Before you start harping on about how other nations treat their populous badly, maybe you should consider who it is that has the highest proportion of their people in prison? Not that I'm saying places like North Korea and Iran are likely to be idyllic to live in, but there is also an adage about glass houses and throwing stones that comes to mind.
This post has been deleted by its author
> Your own James Fallows said it well, "If America were set on world domination and conquest, it would be over in a week, and they would win, utterly."
Sorry, I call bollocks to that. It is a straw man argument, but I'll come back to that, shortly.
It also depends on what you mean by "domination". If you mean destruction, then I think there might be a few other candidates for that title. If you mean the overthrow of governments and the whipping of their peoples into slavery, I think the lessons of Vietnam prove that to be a nonsense.
In all practical ways, world domination is a fantasy.
But as I said above, a total straw man argument. Most of the bad feeling against the US is actually about their government's hypocricy with how they deal with the rest of the world. On the one hand, we have the "benevolent" US, the one that wants to free peoples and give them their liberty from oppression. That's a laudable aim. On the other hand, everyone knows that the US's main motivation behind these grand gestures is actually oil and control of other resources important to the US, and political manipulation of foreign governments to those ends.
I think the US government would have a little more respect (not a lot more, a little more) if they were a bit more open about their real motivations. After all, protecting your country's interests abroad is actually one of the most important and legitimate roles for government. Why be so secretive about it?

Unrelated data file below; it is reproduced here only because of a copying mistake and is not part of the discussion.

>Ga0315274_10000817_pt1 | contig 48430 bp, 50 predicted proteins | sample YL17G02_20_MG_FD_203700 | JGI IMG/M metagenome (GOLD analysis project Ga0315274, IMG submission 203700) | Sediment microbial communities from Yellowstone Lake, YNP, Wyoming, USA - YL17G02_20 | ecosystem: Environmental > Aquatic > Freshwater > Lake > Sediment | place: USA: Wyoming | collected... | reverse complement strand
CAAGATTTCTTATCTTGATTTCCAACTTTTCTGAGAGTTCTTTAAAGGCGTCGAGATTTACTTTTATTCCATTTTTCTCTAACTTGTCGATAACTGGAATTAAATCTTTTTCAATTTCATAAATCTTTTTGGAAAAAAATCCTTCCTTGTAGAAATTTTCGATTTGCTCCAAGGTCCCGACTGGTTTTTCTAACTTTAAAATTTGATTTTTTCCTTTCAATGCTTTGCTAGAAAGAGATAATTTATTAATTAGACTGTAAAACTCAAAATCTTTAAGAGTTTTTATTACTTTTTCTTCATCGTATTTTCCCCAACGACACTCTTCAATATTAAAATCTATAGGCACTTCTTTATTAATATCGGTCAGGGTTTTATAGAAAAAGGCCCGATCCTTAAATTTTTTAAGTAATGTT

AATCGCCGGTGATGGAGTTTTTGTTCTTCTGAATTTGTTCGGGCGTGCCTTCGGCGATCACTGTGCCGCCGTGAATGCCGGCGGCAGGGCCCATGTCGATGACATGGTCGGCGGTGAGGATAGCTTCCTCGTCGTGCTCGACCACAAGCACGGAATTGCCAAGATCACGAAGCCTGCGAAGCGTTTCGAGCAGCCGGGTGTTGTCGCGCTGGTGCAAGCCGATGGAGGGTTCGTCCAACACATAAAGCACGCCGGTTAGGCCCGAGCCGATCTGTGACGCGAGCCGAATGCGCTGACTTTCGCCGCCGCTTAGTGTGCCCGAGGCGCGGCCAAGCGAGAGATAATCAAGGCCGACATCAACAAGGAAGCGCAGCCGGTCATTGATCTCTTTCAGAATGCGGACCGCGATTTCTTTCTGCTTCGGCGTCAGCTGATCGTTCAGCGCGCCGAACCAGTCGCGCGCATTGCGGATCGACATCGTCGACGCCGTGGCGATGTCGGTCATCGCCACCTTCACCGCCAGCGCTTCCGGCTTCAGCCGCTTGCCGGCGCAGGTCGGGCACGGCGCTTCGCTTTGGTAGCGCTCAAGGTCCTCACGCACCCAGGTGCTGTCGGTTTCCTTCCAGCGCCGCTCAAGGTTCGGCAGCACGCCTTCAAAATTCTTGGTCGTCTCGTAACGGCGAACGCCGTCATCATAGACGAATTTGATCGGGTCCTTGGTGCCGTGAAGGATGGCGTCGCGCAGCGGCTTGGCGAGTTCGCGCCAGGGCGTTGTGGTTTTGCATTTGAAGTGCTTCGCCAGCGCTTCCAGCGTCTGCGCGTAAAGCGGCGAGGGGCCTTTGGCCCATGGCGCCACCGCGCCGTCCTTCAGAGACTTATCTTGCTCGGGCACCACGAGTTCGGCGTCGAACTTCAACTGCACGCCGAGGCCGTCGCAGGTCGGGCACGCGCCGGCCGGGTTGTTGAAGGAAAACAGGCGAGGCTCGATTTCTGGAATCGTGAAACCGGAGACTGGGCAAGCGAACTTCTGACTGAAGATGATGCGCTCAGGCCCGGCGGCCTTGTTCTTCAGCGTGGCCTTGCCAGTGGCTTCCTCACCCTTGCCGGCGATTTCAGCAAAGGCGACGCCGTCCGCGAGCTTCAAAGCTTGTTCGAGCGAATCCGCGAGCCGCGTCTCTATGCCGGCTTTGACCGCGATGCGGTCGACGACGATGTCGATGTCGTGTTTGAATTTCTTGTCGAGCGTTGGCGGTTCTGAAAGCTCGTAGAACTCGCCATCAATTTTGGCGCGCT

Of course physical world domination is an impossible fantasy - but that doesn't stop various religious groups and aggressive nations from trying it anyway. I am glad (and a rather thankful) that the US has never overtly decided to "rule the world" either by military means or other (economic, cultural) means. The US certainly does have a huge influence (like the understatement?) in world affairs, but that is the result of various accidents of history, not of a pre-planned deliberate policy. We developed our military primarily for self defense, and after the collapse of the major threat (the old Soviet Union), we were left as the only remaining military superpower. Being a wealthy country doesn't hurt, either.
Being "benevolent", concerned with freedom, and resource control/political manipulation of foreign governments are not incompatible activities. We'd like North Koreans to be free - and they have no resources whatsoever. All governments seek control of resources and manipulate (or attempt to manipulate) other governments, that's what governments do. Look at China, they are buying their way into Africa looking for resources, and they couldn't care less about human rights as they do it. Is their way, openly cynical, preferable to our way, in which we actually decline to do business with nasty regimes? We're getting ready to stop buying Tantalum (for capacitors, that's the IT angle) from several repressive third world countries because they abuse and exploit their people.
" preferable to our way, in which we actually decline to do business with nasty regimes?"
Erm, dont most American tech companies use cheap (and sometimes forced) Chinese labour to make their shiny things?
China isnt exactly a bed of roses where human rights are concerned.
Biting the hand that feeds IT © 1998–2021